In case I need a reminder of why I first entered the blogosphere (awkward word alert), here are my top 4 reasons why I shouldn’t blog and why I’m going to do it anyway. For the record, there were way more than four (For example- the fact that I’m not exactly a techie…), but these four aren’t quite that obvious:
1. It will never measure up to my Head Blog.
I’ve been a head blogger since probably before the internet came to be. Head Blogging = basically narrating what I’m doing as though I’m writing a book. Or a blog. In my head, of course.
I have to tell you, my Head Blog is pretty awesome. Informative, insightful, a little witty and wacky. I’ve handily won many arguments with myself, references included. I’ve also responded remarkably well to all the hateful troll comments…
So that’s why you find me here, now. While the Head Blog itself is fascinating, the audience is pretty dull. #heynow
And I’m kind of hoping that quieting the tiny bloggers in my head will be a (welcome) side effect.
2. I’m already a professional oversharer.
Wanna talk poop? Panic attacks? Menstrual cups? All the things you “shouldn’t” talk about?
As most of my friends can attest, I’m not afraid to get into details. Putting them out there on the internet, however, is a little scary. I feel like I’m on the Bachelor. Putting myself out there. I’m here for the right reasons. (Not like I’ve ever seen that drivel…) Maybe it’s the healthcare provider in me. I’ve been desensitized by too many conversations about ED (erectile dysfunction or explosive diarrhea, take your pick).
I think that’s at least partly why so many of us with autoimmune disease suffer for so long without answers- we don’t feel like we can talk about highly personal stuff without judgment. So I’ll be sharing my story in bits and pieces, but I’ll try to leave the more gory details to the imagination, k?
I have spent SO much time, energy, money, and mental capacity on learning what I need to do to heal and be healthy that I want to (over)share it. I am basically a PSA that what you eat matters. What you put on your skin matters. Self-care matters. And that mainstream medicine doesn’t have all the answers. Not even close.
3. I’m afraid my lifestyle is no longer relatable.
My kids’ only experience with a restaurant is from Daniel Tiger. I can’t give visiting family dinner recommendations because I’ve eaten out maybe twice since we moved here seven years ago. (And Outback accidentally gave me the gluten-y fries. And told me after I had started eating them. I cried.) My daughter’s favorite food is kale. I’ve forgotten what it’s like to go somewhere without a proportional amount of food for length of stay. I don’t take any prescription medications, but I take enough supplements every meal to almost make me forget to eat the meal they’re going to help me digest (not to mention that they make me poor).
How did my life get so crunchy and focused on food?
I started out as your average pharmacy student. You know- Type A, possibly just a bit nerdy, entirely sure that the “evidence-based medicine” I was being taught was the be-all-end-all of health and well-being… Then, the summer before my final year of school, I was diagnosed with Celiac Disease. Needless to say, it rocked my neat little mainstream medicine world.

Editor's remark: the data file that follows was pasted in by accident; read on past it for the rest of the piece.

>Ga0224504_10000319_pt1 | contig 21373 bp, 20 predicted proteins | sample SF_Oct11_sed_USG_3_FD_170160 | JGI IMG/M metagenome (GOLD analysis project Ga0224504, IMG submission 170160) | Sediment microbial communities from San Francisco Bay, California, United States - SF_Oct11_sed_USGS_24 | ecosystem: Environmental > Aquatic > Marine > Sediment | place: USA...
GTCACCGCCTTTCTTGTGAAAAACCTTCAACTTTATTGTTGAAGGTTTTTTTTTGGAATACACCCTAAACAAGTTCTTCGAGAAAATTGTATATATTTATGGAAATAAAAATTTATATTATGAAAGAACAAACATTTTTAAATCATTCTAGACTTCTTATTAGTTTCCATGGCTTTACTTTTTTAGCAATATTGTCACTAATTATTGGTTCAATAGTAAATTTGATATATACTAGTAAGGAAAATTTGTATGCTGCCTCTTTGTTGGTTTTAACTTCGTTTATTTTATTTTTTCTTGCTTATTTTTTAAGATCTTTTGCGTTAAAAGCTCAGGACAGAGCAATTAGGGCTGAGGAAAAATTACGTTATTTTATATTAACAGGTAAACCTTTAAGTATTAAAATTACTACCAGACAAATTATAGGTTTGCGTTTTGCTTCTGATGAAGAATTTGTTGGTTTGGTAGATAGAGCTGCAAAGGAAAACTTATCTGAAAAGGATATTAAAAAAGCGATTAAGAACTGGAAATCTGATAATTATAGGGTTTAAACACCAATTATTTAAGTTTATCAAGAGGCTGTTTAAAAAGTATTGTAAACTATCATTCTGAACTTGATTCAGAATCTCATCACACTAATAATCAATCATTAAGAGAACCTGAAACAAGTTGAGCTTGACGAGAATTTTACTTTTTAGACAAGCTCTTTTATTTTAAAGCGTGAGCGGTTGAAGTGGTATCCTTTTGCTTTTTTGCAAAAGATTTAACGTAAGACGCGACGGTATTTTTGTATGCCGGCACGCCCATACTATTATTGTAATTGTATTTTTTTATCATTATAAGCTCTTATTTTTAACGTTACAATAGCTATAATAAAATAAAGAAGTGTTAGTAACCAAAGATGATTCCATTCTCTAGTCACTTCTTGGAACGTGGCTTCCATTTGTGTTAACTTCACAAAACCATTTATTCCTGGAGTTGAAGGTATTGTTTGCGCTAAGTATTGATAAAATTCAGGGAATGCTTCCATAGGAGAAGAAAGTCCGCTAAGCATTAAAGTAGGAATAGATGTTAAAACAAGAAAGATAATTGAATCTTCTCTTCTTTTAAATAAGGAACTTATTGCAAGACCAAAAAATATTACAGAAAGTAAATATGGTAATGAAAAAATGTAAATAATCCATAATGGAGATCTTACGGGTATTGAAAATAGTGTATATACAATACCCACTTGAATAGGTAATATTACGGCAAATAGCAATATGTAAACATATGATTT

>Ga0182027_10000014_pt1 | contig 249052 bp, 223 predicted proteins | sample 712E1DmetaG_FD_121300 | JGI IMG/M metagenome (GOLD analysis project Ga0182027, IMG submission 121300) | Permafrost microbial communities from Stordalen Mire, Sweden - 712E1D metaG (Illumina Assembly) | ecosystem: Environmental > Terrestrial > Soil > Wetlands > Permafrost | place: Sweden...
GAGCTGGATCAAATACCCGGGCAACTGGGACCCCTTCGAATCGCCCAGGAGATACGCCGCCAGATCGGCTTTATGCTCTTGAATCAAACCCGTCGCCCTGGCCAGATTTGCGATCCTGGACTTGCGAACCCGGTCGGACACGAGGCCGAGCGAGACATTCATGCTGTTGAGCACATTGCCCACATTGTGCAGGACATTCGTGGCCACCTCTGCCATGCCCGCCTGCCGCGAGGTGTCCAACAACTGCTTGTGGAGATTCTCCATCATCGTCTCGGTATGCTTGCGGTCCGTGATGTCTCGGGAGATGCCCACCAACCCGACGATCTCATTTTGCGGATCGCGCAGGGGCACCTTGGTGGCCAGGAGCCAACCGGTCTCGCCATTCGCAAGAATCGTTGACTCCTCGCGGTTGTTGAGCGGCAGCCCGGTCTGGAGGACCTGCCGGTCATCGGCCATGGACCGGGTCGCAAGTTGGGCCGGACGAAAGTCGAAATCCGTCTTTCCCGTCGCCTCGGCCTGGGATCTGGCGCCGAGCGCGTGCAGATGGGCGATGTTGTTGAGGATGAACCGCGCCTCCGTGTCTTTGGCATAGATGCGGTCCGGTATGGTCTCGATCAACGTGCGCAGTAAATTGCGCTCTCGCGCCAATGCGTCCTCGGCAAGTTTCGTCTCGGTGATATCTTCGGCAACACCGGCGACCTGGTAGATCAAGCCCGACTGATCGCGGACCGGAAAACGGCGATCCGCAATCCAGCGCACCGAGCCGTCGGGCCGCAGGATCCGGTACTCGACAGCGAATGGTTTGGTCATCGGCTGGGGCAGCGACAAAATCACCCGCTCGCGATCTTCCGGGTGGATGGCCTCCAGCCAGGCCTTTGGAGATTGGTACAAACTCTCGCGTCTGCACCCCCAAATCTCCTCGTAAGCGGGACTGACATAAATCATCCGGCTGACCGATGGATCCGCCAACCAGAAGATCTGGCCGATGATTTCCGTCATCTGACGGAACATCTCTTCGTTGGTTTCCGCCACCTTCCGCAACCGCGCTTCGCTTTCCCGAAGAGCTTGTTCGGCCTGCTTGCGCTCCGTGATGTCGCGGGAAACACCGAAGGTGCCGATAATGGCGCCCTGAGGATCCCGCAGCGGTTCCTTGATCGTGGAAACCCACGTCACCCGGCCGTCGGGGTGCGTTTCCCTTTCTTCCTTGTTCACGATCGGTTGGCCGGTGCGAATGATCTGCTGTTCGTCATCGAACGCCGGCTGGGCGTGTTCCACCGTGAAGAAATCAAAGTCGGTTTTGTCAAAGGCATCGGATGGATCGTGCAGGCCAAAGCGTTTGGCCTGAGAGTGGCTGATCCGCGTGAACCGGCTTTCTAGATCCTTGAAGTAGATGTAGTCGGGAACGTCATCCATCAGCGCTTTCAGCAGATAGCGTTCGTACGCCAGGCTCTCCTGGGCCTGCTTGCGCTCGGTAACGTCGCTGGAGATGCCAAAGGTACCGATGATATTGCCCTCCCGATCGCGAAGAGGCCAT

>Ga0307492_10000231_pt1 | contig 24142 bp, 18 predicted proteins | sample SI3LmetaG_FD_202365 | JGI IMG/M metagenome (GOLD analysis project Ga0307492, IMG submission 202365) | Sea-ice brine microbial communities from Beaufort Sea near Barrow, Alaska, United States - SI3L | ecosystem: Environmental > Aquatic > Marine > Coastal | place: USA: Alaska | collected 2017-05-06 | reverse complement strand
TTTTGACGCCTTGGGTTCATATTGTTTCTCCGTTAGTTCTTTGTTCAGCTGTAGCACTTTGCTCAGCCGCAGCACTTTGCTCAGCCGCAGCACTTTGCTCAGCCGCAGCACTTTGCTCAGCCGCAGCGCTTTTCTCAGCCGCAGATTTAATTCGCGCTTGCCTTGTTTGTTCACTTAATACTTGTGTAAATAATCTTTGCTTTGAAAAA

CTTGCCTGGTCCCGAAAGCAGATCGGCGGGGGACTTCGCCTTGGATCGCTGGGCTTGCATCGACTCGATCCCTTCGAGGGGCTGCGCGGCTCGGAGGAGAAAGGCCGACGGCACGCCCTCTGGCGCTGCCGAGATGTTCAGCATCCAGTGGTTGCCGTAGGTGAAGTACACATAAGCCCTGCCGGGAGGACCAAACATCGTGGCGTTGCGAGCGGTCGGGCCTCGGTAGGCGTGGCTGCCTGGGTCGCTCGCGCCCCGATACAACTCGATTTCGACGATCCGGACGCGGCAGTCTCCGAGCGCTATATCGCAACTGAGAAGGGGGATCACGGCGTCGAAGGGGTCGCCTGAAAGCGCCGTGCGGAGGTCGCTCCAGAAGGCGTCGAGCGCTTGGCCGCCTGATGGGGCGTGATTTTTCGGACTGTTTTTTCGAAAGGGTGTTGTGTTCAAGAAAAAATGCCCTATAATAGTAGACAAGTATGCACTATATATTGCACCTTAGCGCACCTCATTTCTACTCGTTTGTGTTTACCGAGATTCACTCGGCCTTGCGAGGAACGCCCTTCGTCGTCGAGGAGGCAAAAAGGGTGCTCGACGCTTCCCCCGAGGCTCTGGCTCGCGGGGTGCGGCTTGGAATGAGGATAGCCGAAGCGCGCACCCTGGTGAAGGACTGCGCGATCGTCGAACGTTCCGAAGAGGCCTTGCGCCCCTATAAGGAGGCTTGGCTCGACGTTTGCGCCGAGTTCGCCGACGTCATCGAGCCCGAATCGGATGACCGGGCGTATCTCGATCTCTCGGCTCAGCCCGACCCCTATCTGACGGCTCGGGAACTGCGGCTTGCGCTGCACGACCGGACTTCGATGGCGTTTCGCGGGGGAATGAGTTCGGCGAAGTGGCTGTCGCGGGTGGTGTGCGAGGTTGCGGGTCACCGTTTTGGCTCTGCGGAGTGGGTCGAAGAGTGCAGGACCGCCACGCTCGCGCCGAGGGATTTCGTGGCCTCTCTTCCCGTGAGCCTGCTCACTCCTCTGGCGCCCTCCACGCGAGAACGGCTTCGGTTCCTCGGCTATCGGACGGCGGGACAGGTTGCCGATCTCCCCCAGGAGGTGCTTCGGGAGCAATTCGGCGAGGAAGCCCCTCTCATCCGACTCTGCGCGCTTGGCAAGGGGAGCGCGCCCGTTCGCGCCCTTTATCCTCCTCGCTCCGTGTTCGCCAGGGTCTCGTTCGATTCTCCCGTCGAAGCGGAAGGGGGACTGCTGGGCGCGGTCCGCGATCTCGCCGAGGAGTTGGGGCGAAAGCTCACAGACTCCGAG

Not only was I suddenly dealing with a mysterious condition that was only treated with lifestyle modification (and the name of which I had never heard before the doctor said it and promptly left the room, leaving me to freak out and pray that it wasn’t some terrible form of cancer… this was before smartphones and instant answers from Dr. Google), but I had zero help navigating a whole new world of alternative/lifestyle/crunchy treatments. #cueprincessjasmine
Remember that this was ten years ago. Gluten was still something that I had to explain to 95% of people I mentioned it to, including the dietician I was supposed to go see after my diagnosis. Yes, I did promptly cancel that appointment. The kicker was that this dietician consult wasn’t covered by my insurance. Seriously. Only consults for a diabetes diagnosis were covered. That’s just wrong.
Some of the most memorable reactions to telling someone I can’t eat gluten:
“You can’t eat glue? Is that like when kids eat paste?”
“Oh, so you can still eat white bread, right? Just not wheat?”
“I would totally die if I had to do that.”
[Insert face palm emoji here]
I subsequently spent hours upon hours going down rabbit holes on the internet, never quite seeming to get to Wonderland. I felt better with my rudimentary gluten-free diet, but I certainly did not feel BETTER. And that’s when I started getting a little crispy. I would be full-on crunchy before I even realized what had happened.
Now crunchiness is just my everyday life. Kale chips and homemade deodorant and inventing recipes based on what foods aren’t pissing my body off at the time. With as much as the extra effort involved is a PITA (gluten-free, obviously), it allows me to function in this body. For the most part. I’m still a work in progress.
4. I am a recovering perfectionist.
It has taken me an insane amount of time (that I’m hesitant to reveal) to actually write and publish this. Imagine the time it takes to wait on your toddler to buckle himself into his car seat, then add a year or several. If I was still mired in my old perfectionism, this blog would never see the light of day. But if there is anything that having autoimmune disease, chronic fatigue, and especially CHILDREN has taught me, it’s that there is no time for perfectionism.
I can’t say I’ve let go of perfectionism exactly, but it has been wrenched from my white-knuckled death grip. So here we go. It’s not going to be perfect, but it’s going to be great.